Editorial: City learns a lesson in Internet protocolIn what was clearly a black eye for one of Silicon Valley's most high-tech cities, Palo Alto found out last week that a little-known Internet provider planned to cut off the free service it had given the city for 17 years due to an unrelated spat with one of the nonprofit's volunteers.
Threat to cut off service defused but not before disgruntled resident creates a scramble at City Hall
Although it appeared this week that saner heads prevailed and the 14-day termination deadline will be pushed back, the city was blindsided when Stephen Stuart, one of the founders of the Internet Systems Consortium (ISC), announced March 29 that he was going to pull the plug on Internet service to City Hall and several other municipal buildings after the city approved a cell tower he opposes at St. Albert the Great church on Channing Avenue, in the Crescent Park neighborhood.
An obviously relieved City Manager James Keene announced Monday that the city had reached an agreement with the ISC to keep the Internet up at City Hall until either a new agreement can be reached or the city finds a new provider. The threat to end service by April 14 was not mentioned in the press release issued by the city.
Keene's statement said the city will have a reasonable amount of time to make a transition if it is decided to part ways with the consortium, which has promised to provide some technical assistance if needed. The two sides will meet soon to work out the details, Keene said in the press release.
When playing back the way this incident unfolded there are plenty of missteps to consider.
For example, it appears that over the years the city may have simply lost track of the fact that it had no signed contract with the consortium to provide Internet service for City Hall and other city buildings. This is a shortcoming that should have been discovered long ago by the city's information technology department, which apparently did not realize that the service could be shut down at any time.
Such a contract could have protected the city from the threat to cut off service by Stephen Stuart, who built the original server and arranged the deal to provide free Internet service to the city back in 1994.
Stuart's fit of pique and mean-spirited threat to end the service came after the city's planning department tentatively approved a permit for a 50-foot cell tower on St. Albert's church at 1095 Channing, across the street from his home. It also showed an inability to understand the city's limitations when it considers applications to install cell-phone equipment, and at the time, left no room for negotiations.
Stuart claims that the planning department chose to ignore city laws when it approved the tower, is misreading the Telecommunications Act of 1996 and is ignoring ordinances it has in place that would protect residents. He also contends that a tower would lower property values in the neighborhood.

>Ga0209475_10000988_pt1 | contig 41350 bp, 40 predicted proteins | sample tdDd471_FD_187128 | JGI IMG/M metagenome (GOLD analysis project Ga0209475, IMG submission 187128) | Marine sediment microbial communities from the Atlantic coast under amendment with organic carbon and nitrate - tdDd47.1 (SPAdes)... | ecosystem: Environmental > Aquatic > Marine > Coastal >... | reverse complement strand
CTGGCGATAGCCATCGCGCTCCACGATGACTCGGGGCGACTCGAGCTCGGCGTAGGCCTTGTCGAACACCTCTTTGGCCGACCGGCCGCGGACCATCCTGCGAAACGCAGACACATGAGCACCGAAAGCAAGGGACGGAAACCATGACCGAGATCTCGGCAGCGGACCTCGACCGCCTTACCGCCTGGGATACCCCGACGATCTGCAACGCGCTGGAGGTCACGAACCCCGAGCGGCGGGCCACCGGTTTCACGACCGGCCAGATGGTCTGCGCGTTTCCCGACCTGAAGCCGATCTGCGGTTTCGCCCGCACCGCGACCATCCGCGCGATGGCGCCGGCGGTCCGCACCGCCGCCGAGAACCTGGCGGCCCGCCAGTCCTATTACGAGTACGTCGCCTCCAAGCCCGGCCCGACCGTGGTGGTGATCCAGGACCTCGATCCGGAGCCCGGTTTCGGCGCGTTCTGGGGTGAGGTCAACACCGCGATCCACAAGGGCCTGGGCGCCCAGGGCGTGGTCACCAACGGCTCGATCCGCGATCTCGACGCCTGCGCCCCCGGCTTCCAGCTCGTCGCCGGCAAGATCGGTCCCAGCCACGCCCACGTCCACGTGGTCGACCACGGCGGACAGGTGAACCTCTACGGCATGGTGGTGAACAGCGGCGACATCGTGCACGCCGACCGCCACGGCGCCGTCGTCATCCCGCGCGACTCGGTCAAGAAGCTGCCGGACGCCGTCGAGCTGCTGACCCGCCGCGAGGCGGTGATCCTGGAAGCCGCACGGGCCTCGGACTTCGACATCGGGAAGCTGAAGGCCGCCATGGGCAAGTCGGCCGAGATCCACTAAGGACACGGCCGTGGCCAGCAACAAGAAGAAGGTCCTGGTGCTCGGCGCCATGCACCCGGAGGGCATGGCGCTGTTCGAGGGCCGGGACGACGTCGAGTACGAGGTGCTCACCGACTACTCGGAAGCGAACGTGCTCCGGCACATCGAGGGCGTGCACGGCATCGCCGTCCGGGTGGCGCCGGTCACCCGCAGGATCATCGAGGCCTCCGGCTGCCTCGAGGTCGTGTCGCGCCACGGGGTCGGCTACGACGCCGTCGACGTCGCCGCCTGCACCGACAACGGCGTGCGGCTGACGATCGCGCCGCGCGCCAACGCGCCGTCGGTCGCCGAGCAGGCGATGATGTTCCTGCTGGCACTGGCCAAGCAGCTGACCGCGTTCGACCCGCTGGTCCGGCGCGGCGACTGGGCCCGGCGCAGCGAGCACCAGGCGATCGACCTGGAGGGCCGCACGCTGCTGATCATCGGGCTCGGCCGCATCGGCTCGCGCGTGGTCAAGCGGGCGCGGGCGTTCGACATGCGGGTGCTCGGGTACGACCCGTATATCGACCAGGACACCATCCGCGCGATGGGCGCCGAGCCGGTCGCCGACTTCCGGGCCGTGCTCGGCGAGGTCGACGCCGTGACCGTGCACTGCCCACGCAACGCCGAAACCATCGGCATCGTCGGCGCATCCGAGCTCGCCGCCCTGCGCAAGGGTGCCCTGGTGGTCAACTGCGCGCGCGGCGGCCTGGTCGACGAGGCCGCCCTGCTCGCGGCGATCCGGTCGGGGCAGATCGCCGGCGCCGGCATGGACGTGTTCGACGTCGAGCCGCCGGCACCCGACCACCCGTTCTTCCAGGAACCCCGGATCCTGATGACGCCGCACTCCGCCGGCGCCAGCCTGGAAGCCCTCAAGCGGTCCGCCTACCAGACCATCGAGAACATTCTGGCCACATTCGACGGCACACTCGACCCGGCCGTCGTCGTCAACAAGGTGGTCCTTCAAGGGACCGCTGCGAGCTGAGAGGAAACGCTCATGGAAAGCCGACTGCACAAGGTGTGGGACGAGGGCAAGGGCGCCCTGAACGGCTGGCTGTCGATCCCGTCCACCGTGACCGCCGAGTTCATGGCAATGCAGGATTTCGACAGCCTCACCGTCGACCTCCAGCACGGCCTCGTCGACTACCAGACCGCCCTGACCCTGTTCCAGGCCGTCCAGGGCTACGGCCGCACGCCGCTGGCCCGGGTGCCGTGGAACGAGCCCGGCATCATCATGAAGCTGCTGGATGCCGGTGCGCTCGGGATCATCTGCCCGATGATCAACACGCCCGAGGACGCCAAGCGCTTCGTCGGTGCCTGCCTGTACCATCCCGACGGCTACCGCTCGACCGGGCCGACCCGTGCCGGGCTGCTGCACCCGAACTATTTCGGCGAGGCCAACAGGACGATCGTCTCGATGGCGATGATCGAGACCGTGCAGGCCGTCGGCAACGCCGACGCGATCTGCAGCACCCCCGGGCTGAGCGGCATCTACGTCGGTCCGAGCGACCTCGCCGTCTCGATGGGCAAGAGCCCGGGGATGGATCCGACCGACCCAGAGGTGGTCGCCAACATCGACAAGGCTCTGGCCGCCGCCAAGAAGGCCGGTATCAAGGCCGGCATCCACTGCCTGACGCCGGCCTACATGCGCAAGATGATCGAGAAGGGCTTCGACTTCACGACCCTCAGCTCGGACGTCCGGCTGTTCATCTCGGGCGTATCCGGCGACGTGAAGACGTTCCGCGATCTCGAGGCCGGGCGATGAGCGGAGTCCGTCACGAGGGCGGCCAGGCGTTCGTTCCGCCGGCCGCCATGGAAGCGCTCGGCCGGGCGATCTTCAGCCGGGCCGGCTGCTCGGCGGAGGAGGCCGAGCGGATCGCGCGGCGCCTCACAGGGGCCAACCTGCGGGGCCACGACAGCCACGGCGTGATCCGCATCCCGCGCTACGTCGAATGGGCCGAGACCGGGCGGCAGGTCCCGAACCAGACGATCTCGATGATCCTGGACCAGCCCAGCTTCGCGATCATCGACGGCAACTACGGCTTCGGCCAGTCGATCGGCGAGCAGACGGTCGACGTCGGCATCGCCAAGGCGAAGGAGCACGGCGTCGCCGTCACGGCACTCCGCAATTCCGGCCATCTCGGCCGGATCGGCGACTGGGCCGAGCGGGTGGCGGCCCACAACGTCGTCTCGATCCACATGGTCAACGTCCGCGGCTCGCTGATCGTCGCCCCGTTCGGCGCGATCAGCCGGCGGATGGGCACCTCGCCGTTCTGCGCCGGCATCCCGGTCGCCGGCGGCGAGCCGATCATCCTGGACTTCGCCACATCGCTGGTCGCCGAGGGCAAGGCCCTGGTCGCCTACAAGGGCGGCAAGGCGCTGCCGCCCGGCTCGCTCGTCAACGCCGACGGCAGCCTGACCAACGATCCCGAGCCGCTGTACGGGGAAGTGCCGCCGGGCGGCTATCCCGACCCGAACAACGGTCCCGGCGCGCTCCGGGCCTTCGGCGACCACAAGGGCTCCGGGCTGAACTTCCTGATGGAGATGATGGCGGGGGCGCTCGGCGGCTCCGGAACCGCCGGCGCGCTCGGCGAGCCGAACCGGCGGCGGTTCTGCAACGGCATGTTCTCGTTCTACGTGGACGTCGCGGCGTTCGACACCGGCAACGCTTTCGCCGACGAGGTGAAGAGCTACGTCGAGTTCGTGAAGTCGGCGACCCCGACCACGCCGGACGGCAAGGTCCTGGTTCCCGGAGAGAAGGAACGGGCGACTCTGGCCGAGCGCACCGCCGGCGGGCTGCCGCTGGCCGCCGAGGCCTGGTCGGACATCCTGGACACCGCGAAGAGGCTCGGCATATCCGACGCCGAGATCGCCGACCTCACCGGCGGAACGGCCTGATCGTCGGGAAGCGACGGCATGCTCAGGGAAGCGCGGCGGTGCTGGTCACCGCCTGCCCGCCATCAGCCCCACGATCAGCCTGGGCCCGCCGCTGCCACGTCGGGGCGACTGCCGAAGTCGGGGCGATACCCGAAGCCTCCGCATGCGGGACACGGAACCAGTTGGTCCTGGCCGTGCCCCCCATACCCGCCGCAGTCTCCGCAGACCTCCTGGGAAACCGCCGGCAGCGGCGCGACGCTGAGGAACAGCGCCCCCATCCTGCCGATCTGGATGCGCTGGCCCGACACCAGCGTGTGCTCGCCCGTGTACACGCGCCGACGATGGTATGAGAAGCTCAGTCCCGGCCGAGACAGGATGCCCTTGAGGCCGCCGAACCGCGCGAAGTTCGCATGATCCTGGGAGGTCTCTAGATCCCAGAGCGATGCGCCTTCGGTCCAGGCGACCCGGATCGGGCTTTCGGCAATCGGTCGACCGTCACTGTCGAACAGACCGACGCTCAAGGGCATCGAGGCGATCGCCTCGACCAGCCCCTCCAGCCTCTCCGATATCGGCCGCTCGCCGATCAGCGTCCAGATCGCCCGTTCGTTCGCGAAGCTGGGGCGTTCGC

"This is not a threat. This is not a punishment. This is the consequence of the city not enforcing its laws," Stuart said in his letter to the city, adding that the failure "has vaporized 17 years of good will in one thoughtless act."
Besides threatening to cut off service to City Hall, Stuart said that service to the Arts Center "...will be physically disconnected."
In an attempt to explain the city's position, Keene said the Planning Commission approval was just the first step in a process that sends the cell-tower application to the Architectural Review Board this week and to the Planning Commission, which plans to hold a public hearing on the tower May 4.
In the long run, it is fortunate that this brouhaha brought the city's Internet connection up for public scrutiny. The lack of a formal agreement or service guarantee can now be remedied, and we hope the city will find an Internet provider that will not be swayed to terminate service by the whim of a volunteer worker, who in this case was highly upset by his perception that the city was not listening to residents who opposed the cell tower on his street.
In a March 23 editorial, we suggested that the city find another way to approve cell-tower requests. Rather than forcing residents and wireless carriers into needlessly confrontational hearings, the city should write a new ordinance that would not violate federal telecommunications regulations but simply create a framework for industry and the public to cooperatively decide where new towers are needed.
A model ordinance exists in Richmond, which was patterned after similar measures in the East Bay cities of Berkeley, Albany and Orinda. They are proof that cities can stop the often contentious, and needless, debates about cell-phone towers that can, as it did last week in Palo Alto, lead to clearly counter-productive controversy.